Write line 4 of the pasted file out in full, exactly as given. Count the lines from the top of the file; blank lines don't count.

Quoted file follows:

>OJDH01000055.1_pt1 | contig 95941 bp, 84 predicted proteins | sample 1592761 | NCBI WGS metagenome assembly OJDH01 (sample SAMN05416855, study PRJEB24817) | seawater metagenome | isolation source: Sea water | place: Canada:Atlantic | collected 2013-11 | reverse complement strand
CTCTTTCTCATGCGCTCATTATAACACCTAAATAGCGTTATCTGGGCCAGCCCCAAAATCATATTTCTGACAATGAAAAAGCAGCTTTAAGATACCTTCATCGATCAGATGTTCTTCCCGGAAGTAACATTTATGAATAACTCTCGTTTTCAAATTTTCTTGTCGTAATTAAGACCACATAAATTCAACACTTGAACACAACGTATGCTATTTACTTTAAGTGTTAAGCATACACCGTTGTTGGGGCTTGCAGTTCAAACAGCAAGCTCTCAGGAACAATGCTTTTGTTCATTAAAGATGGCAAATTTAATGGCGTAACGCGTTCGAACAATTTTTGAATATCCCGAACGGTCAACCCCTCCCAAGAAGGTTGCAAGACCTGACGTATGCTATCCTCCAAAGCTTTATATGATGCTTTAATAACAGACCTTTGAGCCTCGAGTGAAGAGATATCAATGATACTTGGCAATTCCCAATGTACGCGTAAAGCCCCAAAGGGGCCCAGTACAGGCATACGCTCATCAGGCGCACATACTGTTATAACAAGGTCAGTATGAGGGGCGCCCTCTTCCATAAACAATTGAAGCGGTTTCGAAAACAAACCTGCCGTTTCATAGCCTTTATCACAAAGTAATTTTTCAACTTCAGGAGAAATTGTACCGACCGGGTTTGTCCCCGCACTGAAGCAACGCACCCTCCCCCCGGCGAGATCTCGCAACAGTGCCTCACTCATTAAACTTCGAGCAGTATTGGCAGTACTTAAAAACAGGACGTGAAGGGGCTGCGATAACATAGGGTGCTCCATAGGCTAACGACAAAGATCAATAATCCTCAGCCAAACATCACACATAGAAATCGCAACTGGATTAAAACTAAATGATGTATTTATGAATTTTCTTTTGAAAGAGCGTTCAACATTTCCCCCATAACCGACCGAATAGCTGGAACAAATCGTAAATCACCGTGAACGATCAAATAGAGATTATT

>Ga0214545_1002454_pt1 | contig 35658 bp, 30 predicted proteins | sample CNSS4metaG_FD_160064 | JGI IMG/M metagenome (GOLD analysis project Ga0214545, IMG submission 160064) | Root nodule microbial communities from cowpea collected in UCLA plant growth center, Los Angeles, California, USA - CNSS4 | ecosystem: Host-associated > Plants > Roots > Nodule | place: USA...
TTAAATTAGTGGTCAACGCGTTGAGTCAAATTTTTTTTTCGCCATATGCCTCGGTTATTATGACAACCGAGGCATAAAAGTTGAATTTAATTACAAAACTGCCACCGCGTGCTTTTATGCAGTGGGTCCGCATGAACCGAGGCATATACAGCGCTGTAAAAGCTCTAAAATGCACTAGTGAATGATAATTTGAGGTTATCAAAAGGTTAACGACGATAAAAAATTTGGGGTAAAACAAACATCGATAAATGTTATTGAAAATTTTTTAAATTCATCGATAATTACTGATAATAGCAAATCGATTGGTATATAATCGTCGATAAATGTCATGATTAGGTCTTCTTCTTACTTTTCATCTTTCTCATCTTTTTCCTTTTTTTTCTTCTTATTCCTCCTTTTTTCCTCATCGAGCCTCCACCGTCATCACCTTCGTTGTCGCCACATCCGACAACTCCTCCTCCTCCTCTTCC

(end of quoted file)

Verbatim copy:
TTAAATTAGTGGTCAACGCGTTGAGTCAAATTTTTTTTTCGCCATATGCCTCGGTTATTATGACAACCGAGGCATAAAAGTTGAATTTAATTACAAAACTGCCACCGCGTGCTTTTATGCAGTGGGTCCGCATGAACCGAGGCATATACAGCGCTGTAAAAGCTCTAAAATGCACTAGTGAATGATAATTTGAGGTTATCAAAAGGTTAACGACGATAAAAAATTTGGGGTAAAACAAACATCGATAAATGTTATTGAAAATTTTTTAAATTCATCGATAATTACTGATAATAGCAAATCGATTGGTATATAATCGTCGATAAATGTCATGATTAGGTCTTCTTCTTACTTTTCATCTTTCTCATCTTTTTCCTTTTTTTTCTTCTTATTCCTCCTTTTTTCCTCATCGAGCCTCCACCGTCATCACCTTCGTTGTCGCCACATCCGACAACTCCTCCTCCTCCTCTTCC